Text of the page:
Apparently, Hank made ice cream for his family for years and always expressed a desire to open an ice cream shop to his wife, Okemah. It was a mid-eighties economic downturn that provided Hank an opportunity to realize his dream of opening an ice cream shop.

For me, Hank’s Ice Cream shop possesses everything that I desired in business: quality product, Black-owned, and reasonably priced. What was there not to like?

After watching the clock in my office, it was with utmost glee and exuberance that I left the office at approximately 11:30 and headed toward Main Street. Hank’s Ice Cream shop, located at 9291 Main Street, was this week’s meet-up location with Floyd at high-noon for yet another battle.

Upon arrival at Hank’s Ice Cream shop, I entered a venue that I always wished could serve as the standard template of hospitality and service for every African-American business. The notable welcoming environment that one finds at Hank’s Ice Cream Shop is not only comforting but also one of the greatest tips of the hat to its creator who has since transitioned to be with the ancestors. It does not take one long to glean an understanding that the employees of Hank’s are several generations of the owner’s remaining family members.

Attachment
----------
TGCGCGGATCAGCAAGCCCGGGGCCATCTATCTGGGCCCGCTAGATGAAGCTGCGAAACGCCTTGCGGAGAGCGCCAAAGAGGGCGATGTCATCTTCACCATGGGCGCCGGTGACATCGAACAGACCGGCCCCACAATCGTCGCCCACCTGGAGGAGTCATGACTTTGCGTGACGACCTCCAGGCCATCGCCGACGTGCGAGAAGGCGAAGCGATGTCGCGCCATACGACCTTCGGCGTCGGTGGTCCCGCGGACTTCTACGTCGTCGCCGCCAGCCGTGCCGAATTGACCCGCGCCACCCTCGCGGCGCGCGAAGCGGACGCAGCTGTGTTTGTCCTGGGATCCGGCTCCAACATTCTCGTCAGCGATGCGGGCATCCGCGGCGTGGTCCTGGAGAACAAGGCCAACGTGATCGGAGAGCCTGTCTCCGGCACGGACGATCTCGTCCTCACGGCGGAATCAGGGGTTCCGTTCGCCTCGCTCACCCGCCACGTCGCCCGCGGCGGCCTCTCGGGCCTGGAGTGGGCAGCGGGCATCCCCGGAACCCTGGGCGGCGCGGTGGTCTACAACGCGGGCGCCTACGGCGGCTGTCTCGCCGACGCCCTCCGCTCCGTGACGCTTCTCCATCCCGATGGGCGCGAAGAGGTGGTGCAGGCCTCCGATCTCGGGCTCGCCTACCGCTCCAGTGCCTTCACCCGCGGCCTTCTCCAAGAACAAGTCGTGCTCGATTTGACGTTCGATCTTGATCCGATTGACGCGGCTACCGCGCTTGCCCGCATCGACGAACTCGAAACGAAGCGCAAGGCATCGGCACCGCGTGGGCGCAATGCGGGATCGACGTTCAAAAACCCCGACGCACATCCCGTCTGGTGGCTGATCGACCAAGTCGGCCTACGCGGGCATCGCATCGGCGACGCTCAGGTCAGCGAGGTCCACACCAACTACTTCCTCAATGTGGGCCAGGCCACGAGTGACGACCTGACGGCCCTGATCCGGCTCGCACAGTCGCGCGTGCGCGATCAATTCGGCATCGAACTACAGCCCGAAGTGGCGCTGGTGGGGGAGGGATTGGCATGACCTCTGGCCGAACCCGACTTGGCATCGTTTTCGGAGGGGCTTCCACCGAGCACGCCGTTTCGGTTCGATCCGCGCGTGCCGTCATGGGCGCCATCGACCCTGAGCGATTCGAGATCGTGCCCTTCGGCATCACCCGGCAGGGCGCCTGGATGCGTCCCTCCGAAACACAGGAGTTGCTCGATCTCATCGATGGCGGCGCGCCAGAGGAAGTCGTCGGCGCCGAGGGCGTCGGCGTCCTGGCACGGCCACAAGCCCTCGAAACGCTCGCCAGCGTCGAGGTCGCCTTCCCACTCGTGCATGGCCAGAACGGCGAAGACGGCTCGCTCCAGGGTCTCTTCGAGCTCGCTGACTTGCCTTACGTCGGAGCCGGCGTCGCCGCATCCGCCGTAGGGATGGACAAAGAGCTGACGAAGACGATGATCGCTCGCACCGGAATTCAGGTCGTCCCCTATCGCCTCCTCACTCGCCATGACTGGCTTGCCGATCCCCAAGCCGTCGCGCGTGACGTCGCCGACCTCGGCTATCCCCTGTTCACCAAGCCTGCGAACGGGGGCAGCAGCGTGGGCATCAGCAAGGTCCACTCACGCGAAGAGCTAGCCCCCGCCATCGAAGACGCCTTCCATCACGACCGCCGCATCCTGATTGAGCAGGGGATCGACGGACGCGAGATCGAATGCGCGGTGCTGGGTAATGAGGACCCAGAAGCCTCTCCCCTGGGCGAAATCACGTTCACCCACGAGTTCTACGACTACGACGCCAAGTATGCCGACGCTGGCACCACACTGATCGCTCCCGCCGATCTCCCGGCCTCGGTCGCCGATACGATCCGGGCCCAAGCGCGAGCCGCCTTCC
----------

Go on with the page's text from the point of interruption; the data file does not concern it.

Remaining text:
It did not take long before I had not only secured a towering vanilla ice cream cone that took me back to my childhood years. I found a seat in the corner of the establishment and began ravenously consuming it as if nothing else mattered. There was no work splayed before me, as is the usual case, Hank’s Vanilla Ice Cream demanded and received, my singular attention.

My singular focus caused me not to notice Floyd when he entered the establishment. Before beginning what I already sensed would be a round of extreme foolishness, even Floyd was compelled to secure some of Hank’s delicious ice cream before taking a seat.